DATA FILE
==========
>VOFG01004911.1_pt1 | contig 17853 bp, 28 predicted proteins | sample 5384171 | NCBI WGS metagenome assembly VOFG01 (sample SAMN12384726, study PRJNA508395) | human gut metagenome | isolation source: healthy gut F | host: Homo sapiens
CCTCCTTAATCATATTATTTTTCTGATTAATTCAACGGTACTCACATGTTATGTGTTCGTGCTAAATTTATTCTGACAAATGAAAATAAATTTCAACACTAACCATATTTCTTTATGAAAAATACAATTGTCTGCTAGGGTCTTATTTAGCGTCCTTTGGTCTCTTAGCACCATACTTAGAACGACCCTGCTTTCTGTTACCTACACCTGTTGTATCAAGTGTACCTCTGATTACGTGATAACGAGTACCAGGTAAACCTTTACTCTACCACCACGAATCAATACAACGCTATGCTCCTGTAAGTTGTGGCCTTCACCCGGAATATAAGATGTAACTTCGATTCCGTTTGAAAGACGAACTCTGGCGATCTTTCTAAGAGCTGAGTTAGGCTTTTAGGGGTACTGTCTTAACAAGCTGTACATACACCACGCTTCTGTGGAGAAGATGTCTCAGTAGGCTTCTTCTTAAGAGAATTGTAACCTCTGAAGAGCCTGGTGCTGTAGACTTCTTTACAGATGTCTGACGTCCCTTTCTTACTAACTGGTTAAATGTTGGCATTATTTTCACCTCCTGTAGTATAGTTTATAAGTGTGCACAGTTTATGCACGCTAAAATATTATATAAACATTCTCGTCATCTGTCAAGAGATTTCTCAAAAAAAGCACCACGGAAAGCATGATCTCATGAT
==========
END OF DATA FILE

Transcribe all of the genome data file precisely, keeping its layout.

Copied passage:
>VOFG01004911.1_pt1 | contig 17853 bp, 28 predicted proteins | sample 5384171 | NCBI WGS metagenome assembly VOFG01 (sample SAMN12384726, study PRJNA508395) | human gut metagenome | isolation source: healthy gut F | host: Homo sapiens
CCTCCTTAATCATATTATTTTTCTGATTAATTCAACGGTACTCACATGTTATGTGTTCGTGCTAAATTTATTCTGACAAATGAAAATAAATTTCAACACTAACCATATTTCTTTATGAAAAATACAATTGTCTGCTAGGGTCTTATTTAGCGTCCTTTGGTCTCTTAGCACCATACTTAGAACGACCCTGCTTTCTGTTACCTACACCTGTTGTATCAAGTGTACCTCTGATTACGTGATAACGAGTACCAGGTAAACCTTTACTCTACCACCACGAATCAATACAACGCTATGCTCCTGTAAGTTGTGGCCTTCACCCGGAATATAAGATGTAACTTCGATTCCGTTTGAAAGACGAACTCTGGCGATCTTTCTAAGAGCTGAGTTAGGCTTTTAGGGGTACTGTCTTAACAAGCTGTACATACACCACGCTTCTGTGGAGAAGATGTCTCAGTAGGCTTCTTCTTAAGAGAATTGTAACCTCTGAAGAGCCTGGTGCTGTAGACTTCTTTACAGATGTCTGACGTCCCTTTCTTACTAACTGGTTAAATGTTGGCATTATTTTCACCTCCTGTAGTATAGTTTATAAGTGTGCACAGTTTATGCACGCTAAAATATTATATAAACATTCTCGTCATCTGTCAAGAGATTTCTCAAAAAAAGCACCACGGAAAGCATGATCTCATGAT